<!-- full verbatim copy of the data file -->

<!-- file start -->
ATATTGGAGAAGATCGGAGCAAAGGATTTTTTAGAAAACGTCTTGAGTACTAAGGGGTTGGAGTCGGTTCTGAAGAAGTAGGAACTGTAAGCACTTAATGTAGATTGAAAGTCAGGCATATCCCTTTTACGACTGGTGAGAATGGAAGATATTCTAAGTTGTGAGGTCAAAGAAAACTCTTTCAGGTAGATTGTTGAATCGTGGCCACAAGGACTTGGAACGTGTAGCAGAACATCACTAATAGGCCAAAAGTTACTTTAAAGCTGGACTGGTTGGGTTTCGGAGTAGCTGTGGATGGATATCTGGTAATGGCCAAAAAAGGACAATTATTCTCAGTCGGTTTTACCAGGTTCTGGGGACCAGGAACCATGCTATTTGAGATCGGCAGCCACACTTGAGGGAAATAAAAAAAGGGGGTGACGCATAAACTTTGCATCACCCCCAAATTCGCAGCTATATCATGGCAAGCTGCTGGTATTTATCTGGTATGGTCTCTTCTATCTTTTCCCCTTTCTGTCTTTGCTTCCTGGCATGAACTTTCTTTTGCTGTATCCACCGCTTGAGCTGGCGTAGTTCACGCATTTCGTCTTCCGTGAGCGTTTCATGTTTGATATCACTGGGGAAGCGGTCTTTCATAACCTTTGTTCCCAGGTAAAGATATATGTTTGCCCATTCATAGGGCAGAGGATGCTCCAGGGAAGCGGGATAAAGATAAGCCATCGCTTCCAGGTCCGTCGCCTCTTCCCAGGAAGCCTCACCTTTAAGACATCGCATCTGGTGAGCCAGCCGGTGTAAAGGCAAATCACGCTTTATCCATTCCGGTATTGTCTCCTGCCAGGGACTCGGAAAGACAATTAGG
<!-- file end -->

ATATTGGAGAAGATCGGAGCAAAGGATTTTTTAGAAAACGTCTTGAGTACTAAGGGGTTGGAGTCGGTTCTGAAGAAGTAGGAACTGTAAGCACTTAATGTAGATTGAAAGTCAGGCATATCCCTTTTACGACTGGTGAGAATGGAAGATATTCTAAGTTGTGAGGTCAAAGAAAACTCTTTCAGGTAGATTGTTGAATCGTGGCCACAAGGACTTGGAACGTGTAGCAGAACATCACTAATAGGCCAAAAGTTACTTTAAAGCTGGACTGGTTGGGTTTCGGAGTAGCTGTGGATGGATATCTGGTAATGGCCAAAAAAGGACAATTATTCTCAGTCGGTTTTACCAGGTTCTGGGGACCAGGAACCATGCTATTTGAGATCGGCAGCCACACTTGAGGGAAATAAAAAAAGGGGGTGACGCATAAACTTTGCATCACCCCCAAATTCGCAGCTATATCATGGCAAGCTGCTGGTATTTATCTGGTATGGTCTCTTCTATCTTTTCCCCTTTCTGTCTTTGCTTCCTGGCATGAACTTTCTTTTGCTGTATCCACCGCTTGAGCTGGCGTAGTTCACGCATTTCGTCTTCCGTGAGCGTTTCATGTTTGATATCACTGGGGAAGCGGTCTTTCATAACCTTTGTTCCCAGGTAAAGATATATGTTTGCCCATTCATAGGGCAGAGGATGCTCCAGGGAAGCGGGATAAAGATAAGCCATCGCTTCCAGGTCCGTCGCCTCTTCCCAGGAAGCCTCACCTTTAAGACATCGCATCTGGTGAGCCAGCCGGTGTAAAGGCAAATCACGCTTTATCCATTCCGGTATTGTCTCCTGCCAGGGACTCGGAAAGACAATTAGG